Heterogeneity is observed in the patterns of cognition in Alzheimer’s disease (AD). Such heterogeneity might suggest the involvement of different etiological pathways or different host responses to pathology. A total of 627 subjects with mild/moderate AD underwent cognitive assessment with the Mini-Mental State Examination (MMSE) and the Dementia Rating Scale-2 (DRS-2). Latent class analysis (LCA) was performed on cognition subscale data to identify and characterize cognitive subgroups. Clinical, demographic, and genetic factors were explored for association with class membership. LCA suggested the existence of four subgroups; one group with mild and another with severe global impairment across the cognitive domains, one group with primary impairments in attention and construction, and another group with primary deficits in memory and orientation. Education, disease duration, age, Apolipoprotein E-ε4 (APOE ε4) status, gender, presence of grasp reflex, white matter changes, and early or prominent visuospatial impairment were all associated with class membership. Our results support the existence of heterogeneity in patterns of cognitive impairment in AD. Our observation of classes characterized by predominant deficits in attention/construction and memory respectively deserves further exploration as does the association between membership in the attention/construction class and APOE ε4 negative status. (JINS, 2010, 16, 233–243.)
Approximately 25 % of individuals with Crohn's disease (CD), a life-long relapsing-remitting disease, are diagnosed during childhood and adolescence. Symptoms of CD, including abdominal pain, nausea and diarrhoea, can lead to reduced food intake, which may negatively have an impact on nutritional status during this critical period of growth and development. The aims of the present study were to assess the growth and adequacy of dietary intakes of children with CD at Sydney Children's Hospital, Randwick, and compare with healthy controls. Sixty-three subjects aged 10–16 years were recruited, including: children with active CD (n 18), children with CD in remission (n 23) and healthy controls (n 22). Dietary intake was assessed using a FFQ and compared with current Australian recommended dietary intakes (RDI). Growth and dietary intakes were compared between groups. Subjects with active CD had lower weight and BMI Z scores than children in remission and controls. The energy intakes of children with active CD and those in remission were significantly lower than estimated energy requirements (P = 0·001 and P = 0·03 respectively). Children with active CD did not meet the RDI for Fe and their Ca intake was lower than the RDI (P = 0·04). In conclusion, the dietary intake of children with active CD was impaired, with inadequate intakes of energy, Ca and Fe. Reduced energy intakes during active disease may contribute to poor weight gain and impaired growth. Quantifying nutrient intake and ascertaining requirements for nutritional supplementation are essential components of successful management in paediatric CD.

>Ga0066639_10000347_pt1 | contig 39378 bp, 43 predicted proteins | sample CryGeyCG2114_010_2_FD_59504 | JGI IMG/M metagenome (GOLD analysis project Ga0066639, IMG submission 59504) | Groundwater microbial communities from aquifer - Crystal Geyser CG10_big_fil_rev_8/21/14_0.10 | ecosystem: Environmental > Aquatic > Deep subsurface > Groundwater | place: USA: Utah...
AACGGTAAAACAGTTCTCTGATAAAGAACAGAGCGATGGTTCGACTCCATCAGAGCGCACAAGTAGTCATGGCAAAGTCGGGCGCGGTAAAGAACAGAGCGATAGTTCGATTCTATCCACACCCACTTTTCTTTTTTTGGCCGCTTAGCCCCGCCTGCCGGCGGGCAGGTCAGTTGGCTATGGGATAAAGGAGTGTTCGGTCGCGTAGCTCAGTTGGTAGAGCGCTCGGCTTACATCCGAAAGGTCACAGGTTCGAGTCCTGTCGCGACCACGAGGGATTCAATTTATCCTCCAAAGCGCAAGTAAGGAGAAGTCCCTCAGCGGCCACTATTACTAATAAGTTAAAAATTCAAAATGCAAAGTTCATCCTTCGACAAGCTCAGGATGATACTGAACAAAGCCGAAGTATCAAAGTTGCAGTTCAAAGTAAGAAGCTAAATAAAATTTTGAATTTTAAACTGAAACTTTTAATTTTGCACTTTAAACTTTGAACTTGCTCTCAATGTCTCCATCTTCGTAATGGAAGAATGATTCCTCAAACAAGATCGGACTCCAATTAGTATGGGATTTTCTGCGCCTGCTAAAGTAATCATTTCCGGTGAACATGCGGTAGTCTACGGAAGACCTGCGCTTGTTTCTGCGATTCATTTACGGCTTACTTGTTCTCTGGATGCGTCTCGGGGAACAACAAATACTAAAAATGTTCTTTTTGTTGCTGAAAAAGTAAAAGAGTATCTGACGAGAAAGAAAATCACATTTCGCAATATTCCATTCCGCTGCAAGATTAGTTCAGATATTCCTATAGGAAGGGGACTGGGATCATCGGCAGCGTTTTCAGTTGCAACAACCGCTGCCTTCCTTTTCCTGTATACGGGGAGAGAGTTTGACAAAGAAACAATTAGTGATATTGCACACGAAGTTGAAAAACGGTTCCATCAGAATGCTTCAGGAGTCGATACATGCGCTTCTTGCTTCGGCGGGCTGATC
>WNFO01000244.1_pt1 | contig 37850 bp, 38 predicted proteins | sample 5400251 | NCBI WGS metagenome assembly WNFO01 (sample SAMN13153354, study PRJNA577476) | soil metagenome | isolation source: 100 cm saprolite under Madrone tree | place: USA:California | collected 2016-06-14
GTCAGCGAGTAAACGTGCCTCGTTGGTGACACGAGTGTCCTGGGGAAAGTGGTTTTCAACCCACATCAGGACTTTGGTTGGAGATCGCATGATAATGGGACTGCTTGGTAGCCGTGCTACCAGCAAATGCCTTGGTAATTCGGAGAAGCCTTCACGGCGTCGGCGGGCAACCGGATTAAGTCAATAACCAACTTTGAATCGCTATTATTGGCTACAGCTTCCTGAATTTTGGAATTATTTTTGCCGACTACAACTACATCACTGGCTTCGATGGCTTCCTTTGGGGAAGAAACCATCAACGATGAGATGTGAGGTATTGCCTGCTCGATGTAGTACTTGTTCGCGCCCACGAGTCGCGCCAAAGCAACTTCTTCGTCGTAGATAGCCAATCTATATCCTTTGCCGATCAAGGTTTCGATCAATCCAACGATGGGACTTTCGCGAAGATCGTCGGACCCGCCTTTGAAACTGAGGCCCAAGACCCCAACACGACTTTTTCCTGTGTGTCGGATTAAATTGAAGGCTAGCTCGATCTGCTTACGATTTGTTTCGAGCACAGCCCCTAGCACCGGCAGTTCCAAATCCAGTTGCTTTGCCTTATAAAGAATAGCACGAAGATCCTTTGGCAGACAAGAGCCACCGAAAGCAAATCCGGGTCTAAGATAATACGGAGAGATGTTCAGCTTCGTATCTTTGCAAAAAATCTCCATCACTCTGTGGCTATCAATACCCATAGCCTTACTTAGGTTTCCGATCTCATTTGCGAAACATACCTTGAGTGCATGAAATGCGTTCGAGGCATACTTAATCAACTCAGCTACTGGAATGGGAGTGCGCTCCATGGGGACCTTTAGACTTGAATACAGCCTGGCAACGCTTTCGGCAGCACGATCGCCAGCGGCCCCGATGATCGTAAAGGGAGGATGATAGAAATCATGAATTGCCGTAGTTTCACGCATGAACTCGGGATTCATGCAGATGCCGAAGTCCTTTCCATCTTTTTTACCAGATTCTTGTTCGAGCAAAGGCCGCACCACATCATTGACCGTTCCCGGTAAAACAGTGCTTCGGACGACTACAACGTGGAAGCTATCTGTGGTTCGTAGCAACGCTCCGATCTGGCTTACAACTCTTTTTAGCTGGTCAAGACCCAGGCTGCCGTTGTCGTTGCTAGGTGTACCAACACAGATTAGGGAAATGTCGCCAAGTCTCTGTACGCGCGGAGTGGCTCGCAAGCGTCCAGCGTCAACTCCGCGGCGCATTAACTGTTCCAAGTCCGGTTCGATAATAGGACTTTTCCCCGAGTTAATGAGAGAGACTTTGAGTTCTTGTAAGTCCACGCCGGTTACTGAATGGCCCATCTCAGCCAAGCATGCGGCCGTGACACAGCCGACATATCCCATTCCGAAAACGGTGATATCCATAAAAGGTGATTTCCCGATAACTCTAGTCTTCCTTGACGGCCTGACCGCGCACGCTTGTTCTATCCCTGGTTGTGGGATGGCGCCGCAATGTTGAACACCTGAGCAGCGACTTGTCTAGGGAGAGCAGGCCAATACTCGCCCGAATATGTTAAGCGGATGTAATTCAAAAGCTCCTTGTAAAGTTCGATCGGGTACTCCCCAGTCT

The risk factors for fractures are incompletely understood. An outstanding question concerns the optimal amount of dietary calcium needed to minimise the risk of fracture.
We examined the associations of dietary calcium and other nutrients with self-reported fracture risk in a prospective cohort study. Nutrient intakes were estimated using a semi-quantitative food-frequency questionnaire administered at recruitment.
A total of 26 749 women and 7947 men aged 20–89 years.
Over an average of 5.2 years of follow-up, 1555 women and 343 men reported one or more fractures, 72% of these resulting from a fall. Among women, fracture risk was higher at lower calcium intakes, with a relative risk of 1.75 (95% confidence interval (CI) 1.33–2.29) among women with a calcium intake of < 525 mg day− 1 compared with women with a calcium intake of at least 1200 mg day− 1 (test for linear trend, P < 0.001). The association of dietary calcium with fracture risk was stronger among women aged under 50 years at recruitment than among women aged 50 and above. Dietary calcium intake was not associated with fracture risk in men. Fracture risk was not related to the dietary intake of any other nutrient examined.
In this population, women with a low dietary calcium intake had an increased risk of bone fracture, and this association was more marked among younger women than among older women.
The mean inner potentials of wurtzite GaN nanowires are measured using off-axis electron holography in the transmission electron microscope (TEM). The nanowires have a circular cross-section and are suspended across holes in a holey carbon film, resulting in an accurate knowledge of their thickness profiles and orientations. They are also free of the implantation and damage that is present in mechanically-polished ion-milled TEM specimens. The effect of a thin amorphous coating, which is present on the surfaces of the nanowires, on measurements of their mean inner potential is assessed. A value for the mean inner potential of GaN of (16.7 ± 0.3) V is obtained from these samples.